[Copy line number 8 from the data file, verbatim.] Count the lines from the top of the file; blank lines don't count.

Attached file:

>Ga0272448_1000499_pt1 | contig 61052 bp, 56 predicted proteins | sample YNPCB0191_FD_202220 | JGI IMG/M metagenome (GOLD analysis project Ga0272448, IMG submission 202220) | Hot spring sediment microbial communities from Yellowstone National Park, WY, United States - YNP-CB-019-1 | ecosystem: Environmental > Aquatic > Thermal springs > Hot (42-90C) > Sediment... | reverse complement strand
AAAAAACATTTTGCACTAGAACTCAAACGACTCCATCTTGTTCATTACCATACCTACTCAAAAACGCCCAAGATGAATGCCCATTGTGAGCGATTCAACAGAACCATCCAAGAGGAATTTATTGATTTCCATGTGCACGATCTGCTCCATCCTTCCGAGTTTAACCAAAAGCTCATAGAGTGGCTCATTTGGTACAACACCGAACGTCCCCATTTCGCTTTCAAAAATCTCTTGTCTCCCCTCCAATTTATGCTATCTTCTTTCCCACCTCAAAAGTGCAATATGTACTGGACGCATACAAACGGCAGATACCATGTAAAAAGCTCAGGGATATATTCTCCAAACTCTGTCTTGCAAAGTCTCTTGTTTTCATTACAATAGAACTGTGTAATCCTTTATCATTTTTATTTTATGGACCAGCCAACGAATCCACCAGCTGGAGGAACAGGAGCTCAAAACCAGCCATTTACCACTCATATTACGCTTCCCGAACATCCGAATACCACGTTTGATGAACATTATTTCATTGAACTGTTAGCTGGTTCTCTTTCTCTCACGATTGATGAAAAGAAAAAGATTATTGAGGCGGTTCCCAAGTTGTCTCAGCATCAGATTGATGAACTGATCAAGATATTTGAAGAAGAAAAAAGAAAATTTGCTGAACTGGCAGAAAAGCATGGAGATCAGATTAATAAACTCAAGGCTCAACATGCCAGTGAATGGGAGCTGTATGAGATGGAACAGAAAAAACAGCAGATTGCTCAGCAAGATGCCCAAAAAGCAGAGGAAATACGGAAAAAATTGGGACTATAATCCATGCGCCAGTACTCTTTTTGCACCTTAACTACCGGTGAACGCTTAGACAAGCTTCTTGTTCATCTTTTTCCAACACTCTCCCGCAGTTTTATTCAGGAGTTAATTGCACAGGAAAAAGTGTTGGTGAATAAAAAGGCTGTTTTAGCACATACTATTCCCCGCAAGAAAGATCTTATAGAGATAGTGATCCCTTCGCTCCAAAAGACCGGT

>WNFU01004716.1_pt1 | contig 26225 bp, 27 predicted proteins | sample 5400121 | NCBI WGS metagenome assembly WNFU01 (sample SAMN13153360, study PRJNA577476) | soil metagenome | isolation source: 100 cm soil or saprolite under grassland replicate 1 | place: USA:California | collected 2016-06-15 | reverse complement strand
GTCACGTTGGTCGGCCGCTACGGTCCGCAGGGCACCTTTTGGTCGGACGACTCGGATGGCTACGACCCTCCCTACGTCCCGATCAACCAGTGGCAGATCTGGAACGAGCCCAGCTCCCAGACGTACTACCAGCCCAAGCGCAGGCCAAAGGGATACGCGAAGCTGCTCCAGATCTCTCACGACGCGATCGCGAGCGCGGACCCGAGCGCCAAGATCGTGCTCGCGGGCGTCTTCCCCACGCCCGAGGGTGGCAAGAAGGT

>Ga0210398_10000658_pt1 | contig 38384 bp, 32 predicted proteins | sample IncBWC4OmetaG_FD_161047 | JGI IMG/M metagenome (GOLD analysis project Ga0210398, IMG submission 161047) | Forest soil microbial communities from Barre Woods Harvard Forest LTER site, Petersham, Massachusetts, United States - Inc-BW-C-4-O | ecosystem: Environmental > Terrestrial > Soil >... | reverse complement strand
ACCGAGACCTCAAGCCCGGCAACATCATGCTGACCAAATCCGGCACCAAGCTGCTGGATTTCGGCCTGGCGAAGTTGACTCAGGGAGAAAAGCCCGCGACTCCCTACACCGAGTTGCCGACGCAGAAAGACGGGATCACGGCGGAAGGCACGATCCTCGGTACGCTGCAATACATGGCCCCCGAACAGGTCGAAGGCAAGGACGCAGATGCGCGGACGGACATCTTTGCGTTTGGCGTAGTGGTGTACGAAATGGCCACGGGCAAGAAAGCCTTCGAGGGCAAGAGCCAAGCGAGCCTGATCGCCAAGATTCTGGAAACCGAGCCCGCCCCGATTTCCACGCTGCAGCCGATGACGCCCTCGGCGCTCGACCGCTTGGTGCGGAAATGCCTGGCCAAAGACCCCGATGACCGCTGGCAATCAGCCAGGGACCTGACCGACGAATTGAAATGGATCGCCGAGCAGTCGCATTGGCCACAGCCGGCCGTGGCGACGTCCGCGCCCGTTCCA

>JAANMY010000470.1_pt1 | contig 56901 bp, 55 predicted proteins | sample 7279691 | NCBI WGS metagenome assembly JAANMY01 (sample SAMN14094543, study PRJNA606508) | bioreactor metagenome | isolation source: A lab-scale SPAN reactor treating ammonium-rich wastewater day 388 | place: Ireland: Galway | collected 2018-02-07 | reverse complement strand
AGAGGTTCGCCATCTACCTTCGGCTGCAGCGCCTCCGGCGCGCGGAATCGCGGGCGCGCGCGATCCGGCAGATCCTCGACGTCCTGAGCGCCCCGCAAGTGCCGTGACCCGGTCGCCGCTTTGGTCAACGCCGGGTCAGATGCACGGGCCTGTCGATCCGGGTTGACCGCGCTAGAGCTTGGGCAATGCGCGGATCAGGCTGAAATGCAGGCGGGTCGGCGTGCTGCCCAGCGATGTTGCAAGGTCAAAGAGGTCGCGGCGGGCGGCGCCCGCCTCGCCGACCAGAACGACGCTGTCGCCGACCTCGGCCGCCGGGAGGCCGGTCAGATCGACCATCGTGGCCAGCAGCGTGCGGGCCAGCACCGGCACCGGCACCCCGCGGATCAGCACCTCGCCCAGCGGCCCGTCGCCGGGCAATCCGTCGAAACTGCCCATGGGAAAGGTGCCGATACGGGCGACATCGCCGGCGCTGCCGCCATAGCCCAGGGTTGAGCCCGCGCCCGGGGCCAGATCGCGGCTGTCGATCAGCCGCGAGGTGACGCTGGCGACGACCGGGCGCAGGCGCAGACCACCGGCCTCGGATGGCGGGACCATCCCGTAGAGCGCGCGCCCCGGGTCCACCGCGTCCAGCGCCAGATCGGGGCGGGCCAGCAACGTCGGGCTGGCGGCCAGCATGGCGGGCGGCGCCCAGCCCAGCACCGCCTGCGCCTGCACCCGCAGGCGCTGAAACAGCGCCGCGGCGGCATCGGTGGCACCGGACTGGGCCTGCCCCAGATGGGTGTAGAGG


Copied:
AGAGGTTCGCCATCTACCTTCGGCTGCAGCGCCTCCGGCGCGCGGAATCGCGGGCGCGCGCGATCCGGCAGATCCTCGACGTCCTGAGCGCCCCGCAAGTGCCGTGACCCGGTCGCCGCTTTGGTCAACGCCGGGTCAGATGCACGGGCCTGTCGATCCGGGTTGACCGCGCTAGAGCTTGGGCAATGCGCGGATCAGGCTGAAATGCAGGCGGGTCGGCGTGCTGCCCAGCGATGTTGCAAGGTCAAAGAGGTCGCGGCGGGCGGCGCCCGCCTCGCCGACCAGAACGACGCTGTCGCCGACCTCGGCCGCCGGGAGGCCGGTCAGATCGACCATCGTGGCCAGCAGCGTGCGGGCCAGCACCGGCACCGGCACCCCGCGGATCAGCACCTCGCCCAGCGGCCCGTCGCCGGGCAATCCGTCGAAACTGCCCATGGGAAAGGTGCCGATACGGGCGACATCGCCGGCGCTGCCGCCATAGCCCAGGGTTGAGCCCGCGCCCGGGGCCAGATCGCGGCTGTCGATCAGCCGCGAGGTGACGCTGGCGACGACCGGGCGCAGGCGCAGACCACCGGCCTCGGATGGCGGGACCATCCCGTAGAGCGCGCGCCCCGGGTCCACCGCGTCCAGCGCCAGATCGGGGCGGGCCAGCAACGTCGGGCTGGCGGCCAGCATGGCGGGCGGCGCCCAGCCCAGCACCGCCTGCGCCTGCACCCGCAGGCGCTGAAACAGCGCCGCGGCGGCATCGGTGGCACCGGACTGGGCCTGCCCCAGATGGGTGTAGAGG